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Inauguration Day

This day marks the first day of the four-year presidential term, swearing in the elected president and vice president at noon on January 20.

Inauguration day consists of a swearing-in ceremony at the U.S. Capitol put on by the Congressional Committee on Inaugural Ceremonies followed by a parade. It is not considered a public holiday, but many schools and workplaces watch the inauguration on television.

History

The first inauguration took place on April 30, 1789, after George Washington’s election. Franklin Roosevelt’s March 4th inauguration in 1937 was the last ceremony to take place on this date; since then, it has been observed on January 20th.

The typical schedule of events starts with the vice president’s swearing in, after which the vice presidential song, “Hail, Columbia,” is played by bugles and drums. The president is then sworn in at noon, followed by “Hail to the Chief,” a 21-gun salute, and an inaugural address. Afterward, Congress hosts a luncheon and the president walks down Pennsylvania Avenue with the parade. If inauguration day falls on a Sunday, the ceremony is private, followed by a public ceremony the next day.

The oath of affirmation is the only part of the ceremony that is mandated by the constitution. In the case of a new president mid-term due to death or another reason that causes the president to leave their post, only the oath is administered.

Other elements include song performances and poetry readings. The ceremony’s actual location as varied, taking place on the Capitol’s East Portico from Presidents Jackson to Carter, moved to the Capitol’s West Front in Reagan’s inauguration in 1981.

Inauguration Day Facts

  • Attendees typically include government workers, including members of Congress, the Supreme Court, military officers, ex-presidents, and award recipients. Traditionally, the outgoing president attends the ceremonies.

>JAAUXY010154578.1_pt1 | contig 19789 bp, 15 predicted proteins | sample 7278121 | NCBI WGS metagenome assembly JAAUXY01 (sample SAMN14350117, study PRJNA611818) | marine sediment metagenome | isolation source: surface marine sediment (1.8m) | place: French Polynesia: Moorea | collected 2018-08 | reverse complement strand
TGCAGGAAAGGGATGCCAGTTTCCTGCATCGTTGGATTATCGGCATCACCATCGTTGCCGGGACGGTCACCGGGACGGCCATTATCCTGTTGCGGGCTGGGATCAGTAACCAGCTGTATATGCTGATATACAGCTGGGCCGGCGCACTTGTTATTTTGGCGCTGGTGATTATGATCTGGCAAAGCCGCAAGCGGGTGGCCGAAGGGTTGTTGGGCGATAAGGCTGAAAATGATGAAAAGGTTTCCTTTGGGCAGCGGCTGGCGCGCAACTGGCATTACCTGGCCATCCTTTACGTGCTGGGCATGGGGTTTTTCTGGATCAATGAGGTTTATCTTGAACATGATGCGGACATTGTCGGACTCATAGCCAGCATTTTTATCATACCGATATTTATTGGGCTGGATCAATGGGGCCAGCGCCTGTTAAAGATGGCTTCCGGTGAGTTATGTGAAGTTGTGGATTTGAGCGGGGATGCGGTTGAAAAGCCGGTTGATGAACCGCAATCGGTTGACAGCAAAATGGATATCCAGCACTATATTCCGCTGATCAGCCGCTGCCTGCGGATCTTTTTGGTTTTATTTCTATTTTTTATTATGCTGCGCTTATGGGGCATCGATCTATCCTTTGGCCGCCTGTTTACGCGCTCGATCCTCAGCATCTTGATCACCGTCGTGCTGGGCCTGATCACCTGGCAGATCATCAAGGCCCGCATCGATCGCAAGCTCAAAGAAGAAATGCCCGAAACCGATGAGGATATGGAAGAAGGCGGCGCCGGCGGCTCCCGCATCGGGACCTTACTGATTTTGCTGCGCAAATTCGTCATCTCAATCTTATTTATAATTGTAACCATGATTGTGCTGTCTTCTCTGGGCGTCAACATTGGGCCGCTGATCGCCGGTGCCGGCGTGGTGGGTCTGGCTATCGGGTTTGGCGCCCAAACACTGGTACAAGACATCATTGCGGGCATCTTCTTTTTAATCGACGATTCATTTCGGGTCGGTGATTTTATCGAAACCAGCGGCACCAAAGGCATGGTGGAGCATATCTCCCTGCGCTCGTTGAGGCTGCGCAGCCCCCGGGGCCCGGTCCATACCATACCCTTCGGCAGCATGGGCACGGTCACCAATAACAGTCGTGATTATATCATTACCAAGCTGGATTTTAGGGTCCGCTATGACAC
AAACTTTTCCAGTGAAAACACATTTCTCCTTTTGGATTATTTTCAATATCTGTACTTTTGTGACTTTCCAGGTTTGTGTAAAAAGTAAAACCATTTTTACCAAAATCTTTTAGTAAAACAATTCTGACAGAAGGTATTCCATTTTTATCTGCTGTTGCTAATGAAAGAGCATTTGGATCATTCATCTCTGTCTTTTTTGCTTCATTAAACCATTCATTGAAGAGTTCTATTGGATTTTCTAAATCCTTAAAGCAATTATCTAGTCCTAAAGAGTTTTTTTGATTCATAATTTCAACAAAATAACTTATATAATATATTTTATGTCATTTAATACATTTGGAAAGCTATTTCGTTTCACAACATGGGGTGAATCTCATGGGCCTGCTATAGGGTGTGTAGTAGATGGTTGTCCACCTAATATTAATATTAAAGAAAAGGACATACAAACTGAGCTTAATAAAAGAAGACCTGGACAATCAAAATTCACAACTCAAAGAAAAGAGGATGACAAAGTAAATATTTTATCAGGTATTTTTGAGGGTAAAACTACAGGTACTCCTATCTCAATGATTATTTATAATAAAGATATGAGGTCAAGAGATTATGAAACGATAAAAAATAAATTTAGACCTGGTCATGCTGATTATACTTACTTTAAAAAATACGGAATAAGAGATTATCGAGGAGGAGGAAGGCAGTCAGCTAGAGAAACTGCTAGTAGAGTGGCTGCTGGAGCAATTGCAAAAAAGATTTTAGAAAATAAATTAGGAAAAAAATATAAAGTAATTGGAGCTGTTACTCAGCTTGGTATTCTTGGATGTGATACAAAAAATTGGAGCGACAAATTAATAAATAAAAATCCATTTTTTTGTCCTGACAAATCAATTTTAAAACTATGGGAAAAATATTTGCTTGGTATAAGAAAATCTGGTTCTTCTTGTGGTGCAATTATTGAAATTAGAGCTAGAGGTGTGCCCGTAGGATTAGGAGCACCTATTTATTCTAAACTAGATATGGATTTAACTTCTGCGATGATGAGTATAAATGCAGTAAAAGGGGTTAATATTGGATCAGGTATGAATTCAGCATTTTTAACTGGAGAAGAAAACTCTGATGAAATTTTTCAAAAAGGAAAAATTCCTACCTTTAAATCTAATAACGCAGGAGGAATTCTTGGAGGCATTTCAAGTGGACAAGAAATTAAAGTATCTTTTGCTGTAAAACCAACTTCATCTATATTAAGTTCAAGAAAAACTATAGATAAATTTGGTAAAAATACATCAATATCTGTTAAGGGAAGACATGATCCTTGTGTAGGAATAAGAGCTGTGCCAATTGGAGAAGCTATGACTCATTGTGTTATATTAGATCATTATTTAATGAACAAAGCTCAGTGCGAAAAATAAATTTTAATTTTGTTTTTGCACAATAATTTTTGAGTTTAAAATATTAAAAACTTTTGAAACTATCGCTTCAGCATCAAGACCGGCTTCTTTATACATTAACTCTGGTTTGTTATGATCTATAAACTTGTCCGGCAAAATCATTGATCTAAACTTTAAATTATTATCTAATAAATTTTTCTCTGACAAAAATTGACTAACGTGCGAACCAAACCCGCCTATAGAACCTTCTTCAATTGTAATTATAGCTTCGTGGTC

• The phrase, “so help me God,” at the end of the presidential oath was improvised by George Washington.
  • Traditionally, the oath is taken on a bible, sometimes the George Washington Inaugural Bible, but the Constitution does not name a specific text that the president must take the oath with.
  • President Barack Obama’s inauguration was the most widely attended event in Washington, DC. This ceremony also featured the first female MC, Senator Dianne Feinstein.
  • President Harrison gave the longest inauguration address in 1841 during a snowstorm, refusing to move the ceremony inside in order to prove his resiliency. He caught a cold, which turned into pneumonia, dying 31 days after taking office.
  • The oath is often given by a Chief Justice or another high-ranking official. Chief Justice John Marshall holds the record of giving 9 presidential oaths.
  • Theodore Roosevelt is the only president that did not use a Bible for the oath, sworn in after the assassination of President McKinley.
  • George Washington gave the shortest inaugural address at 135 words.
  • McKinley’s inauguration in 1897 was the first to be video recorded. Truman’s inauguration in 1949 was the first to be televised.
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